Volvo: “Lets increase security by you buying our cars which we are now turning into SUVs, therefore higher, heavier, less dynamically able (so worse at avoiding incidents and stopping), far more fatal to pedestrians, increasing road wear and particulates lifted off the road surface. Then we’ll add heavy batteries which increase weight even further, plus are good at making dangerous fires. Mining the materials for the batteries do not do that much good either. And did we mention we’re Chinese, so whenever you buy our products you’re funding and developing a totalitarian communist fascist Orwellian criminal nation?”

  • avatar
    lon888

    +20 over the posted limit in virtually every state is reckless driving so I’d say this a moot point. How often can one ever get over 100 mph on the Autobahn due to its crowding?

    • 0 avatar
      multicam

      Um… every time I’ve driven on it.

      (Not scientific, I know, but that’s my experience)

    • 0 avatar
      White Shadow

      I’ve spent considerable time in Germany and I don’t think I’ve ever stayed under 180 kilometers per hour on an unrestricted portion of any Autobahn. Many rental cars have stickers on their dashboards that tell you not to exceed 210, which is probably due to tire speed ratings. I hit a bit over 200 in a rental Audi A4 just last month. That was on the A5 heading to Stuttgart from Frankfurt. I absolutely love driving in Germany and I’m always so disappointed the first time I get home and drive on an American highway. Germans understand lane discipline and are much more courteous compared to American drivers.

  • avatar
    FormerFF

    I’ve been driving since 1972, and I think I got to 105 mph once. I don’t see much practical use for highway speeds much past 90 or 95 mph, the fuel economy falls off so much, and at some point you’d be blowing past trucks, which for practical reasons generally travel around 65 mph, at such a speed differential that it starts to become dangerous.

    I suppose that this is one response to today’s overly powerful cars, most of them have a top speed well in excess of what can be practically used. My current car has a speed limiter as did my previous one, and I’ve never hit it, so this seems kind of a nonissue.

    I can see that this could be a problem for certain track day events, but I’ve never seen a Volvo at a track day so I suppose it doesn’t make any difference.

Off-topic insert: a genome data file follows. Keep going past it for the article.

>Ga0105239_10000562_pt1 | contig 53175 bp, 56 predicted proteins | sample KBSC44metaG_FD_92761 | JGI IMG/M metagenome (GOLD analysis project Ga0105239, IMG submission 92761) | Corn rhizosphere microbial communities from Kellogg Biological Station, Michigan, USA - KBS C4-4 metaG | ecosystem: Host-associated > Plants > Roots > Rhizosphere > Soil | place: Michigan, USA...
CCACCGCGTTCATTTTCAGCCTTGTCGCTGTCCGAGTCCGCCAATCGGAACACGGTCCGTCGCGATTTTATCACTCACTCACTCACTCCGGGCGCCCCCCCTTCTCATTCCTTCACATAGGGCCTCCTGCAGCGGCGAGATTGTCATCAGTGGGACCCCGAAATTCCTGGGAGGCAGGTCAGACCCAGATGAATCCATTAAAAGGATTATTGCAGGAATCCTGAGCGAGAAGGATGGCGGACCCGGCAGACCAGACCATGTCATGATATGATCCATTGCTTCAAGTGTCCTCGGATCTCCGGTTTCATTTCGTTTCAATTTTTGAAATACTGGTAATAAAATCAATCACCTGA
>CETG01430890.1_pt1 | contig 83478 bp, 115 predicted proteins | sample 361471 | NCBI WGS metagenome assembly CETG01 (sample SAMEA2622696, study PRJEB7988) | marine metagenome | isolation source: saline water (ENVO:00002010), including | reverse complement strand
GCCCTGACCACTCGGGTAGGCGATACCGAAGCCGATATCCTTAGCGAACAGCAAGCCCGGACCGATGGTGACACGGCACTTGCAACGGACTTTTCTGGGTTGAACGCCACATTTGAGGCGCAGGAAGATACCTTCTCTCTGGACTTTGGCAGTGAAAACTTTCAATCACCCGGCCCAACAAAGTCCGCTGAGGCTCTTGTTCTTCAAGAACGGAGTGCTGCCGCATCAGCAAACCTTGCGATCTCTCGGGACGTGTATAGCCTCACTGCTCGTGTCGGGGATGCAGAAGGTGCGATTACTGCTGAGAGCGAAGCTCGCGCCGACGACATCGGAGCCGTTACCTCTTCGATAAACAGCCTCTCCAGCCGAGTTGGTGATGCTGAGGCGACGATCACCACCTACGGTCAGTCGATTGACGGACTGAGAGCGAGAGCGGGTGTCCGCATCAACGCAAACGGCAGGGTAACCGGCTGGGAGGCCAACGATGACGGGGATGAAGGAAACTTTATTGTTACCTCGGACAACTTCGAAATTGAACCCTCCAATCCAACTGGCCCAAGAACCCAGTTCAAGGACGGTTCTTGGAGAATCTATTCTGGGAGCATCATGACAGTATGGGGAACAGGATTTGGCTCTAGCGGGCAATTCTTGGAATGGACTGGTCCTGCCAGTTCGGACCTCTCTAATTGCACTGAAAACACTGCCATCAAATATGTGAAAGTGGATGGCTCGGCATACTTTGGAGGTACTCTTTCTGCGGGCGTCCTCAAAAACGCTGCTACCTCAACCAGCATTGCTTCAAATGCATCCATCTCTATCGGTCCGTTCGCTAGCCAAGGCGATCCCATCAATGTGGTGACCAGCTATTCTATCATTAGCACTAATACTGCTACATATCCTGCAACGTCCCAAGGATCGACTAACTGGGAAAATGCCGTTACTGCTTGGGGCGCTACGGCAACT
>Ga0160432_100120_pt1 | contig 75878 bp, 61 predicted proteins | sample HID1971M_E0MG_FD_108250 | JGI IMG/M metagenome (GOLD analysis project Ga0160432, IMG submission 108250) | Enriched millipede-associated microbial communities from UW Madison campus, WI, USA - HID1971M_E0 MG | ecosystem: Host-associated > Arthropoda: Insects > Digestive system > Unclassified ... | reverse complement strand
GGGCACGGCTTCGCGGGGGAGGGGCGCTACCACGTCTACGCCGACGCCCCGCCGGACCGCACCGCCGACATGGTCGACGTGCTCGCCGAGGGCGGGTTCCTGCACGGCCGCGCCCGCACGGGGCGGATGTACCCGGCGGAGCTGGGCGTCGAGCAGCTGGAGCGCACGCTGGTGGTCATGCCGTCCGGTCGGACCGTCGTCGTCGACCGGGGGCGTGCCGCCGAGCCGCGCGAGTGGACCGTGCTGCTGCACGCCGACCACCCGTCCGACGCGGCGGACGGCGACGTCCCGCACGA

• 0 avatar
      ToolGuy

      We packed the portable GPS for use in the rental car on a trip which involved air travel. Months later driving around our home town, I was amused to see that our vehicle’s reported maximum speed was 565 mph…

  • avatar
    Superdessucke

    There are going to be some pissed-off Millennials. This seems to be their normal rate of speed on the highways around Chicago anyway.

  • avatar
    Richard Chen

    Long ago, I drove a Volvo 740 for a few years, 2.3 I4 with about 113 hp.

    Pushing hard and for a long time, it once saw 100mph on the speedometer.

  • avatar
    stingray65

    Even more safety will result if they electrify their fleet with non-rechargeable batteries.

  • avatar
    JuniperBug

    I’m conflicted about this. On one hand, I’m for freedom and personal responsibility. On the other, having been lucky enough to survive the amount of time I spent over 120 MPH in my stupid 20s, I find it difficult to justify travelling at those kinds of speeds on public roads.

    • 0 avatar
      ajla

      I don’t think anyone is trying to justify driving 120 on American roads, but for me no amount of past JuniperBug speeding would justify paternalistic jacka$$ery from a corporate CEO selling luxury cars.

  • avatar
    spookiness

    I don’t care one way or the other, but how about carmakers stop putting 160-180 MPH speedometers in econoboxes? Not only is it stupid, but the resolution(?) of the readout is compromised when the top speed a typical driver ever drives at is only about 1/3 of the sweep. I’m not saying we go back to the days of max 85mph speedometers with “55” highlighted, but anything over about 110 is really just unnecessary.

    • 0 avatar
      JMII

      +1 on this item. Pretty much every car I’ve owned suffers from this problem including my Corvette! It has a 200 mph meter but a top speed of around 185. Like most cars its drag limited. GM engineered a ton of downforce into the C7. Hitting 200 requires nearly 1,000HP! Turns out that last 20 mph is like punch thru a solid wall, amazing how strong air can be.

    • 0 avatar
      cbrworm

      I agree 100 percent. I was looking at a (gasp!) SUV the other day that had a 180 MPH speedo. First, it is limited to 155, second, no one in their right mind is going to drive an SUV anywhere near even 155 MPH. Essentially, by having a 180MPH speedo, you are wasting almost half of the range. 120 MPH would be a good max number on the speedo – unlikely to be hit in an SUV, but if you are so inclined, it will display it. And at the 85 MPH speed limit, you not be left of center on the speedo.

      • 0 avatar
        White Shadow

        Take a close look at some speedometers (yes, even analog ones) and you’ll notice that many of them with high speeds will not have a consistent sweep as they go into triple digits. This allows good resolution of the typical speed ranges without “wasting” the remainder of the gauge on the higher speeds.

  • avatar
    PrincipalDan

    It just makes them look silly. Germany is all about speed and driver ability.

    “Fritz, bought the Volvo because you don’t trust yourself over certain speeds, eh?”

  • avatar
    ThomasSchiffer

    In my experience as a daily Autobahn user, the most dangerous drivers are not the speeders but the middle lane hoggers who suddenly change lanes at generally slow[er] speeds without checking for rear-approaching traffic. These drivers should actually be on the right lane. But instead they hog the middle lane at speeds barely faster than the truck traveling at 80 km/h on the right lane and disrupt the flow of traffic by forcing those who wish to cruise at 120/130 km/h to move into the outermost left lane where they become a potential safety hazard to the really fast drivers. Generally, these middle lane hoggers are a safety hazard.

    In German we call these people ‘Mittelspurschleicher’, which translates into ‘middle lane hogger’.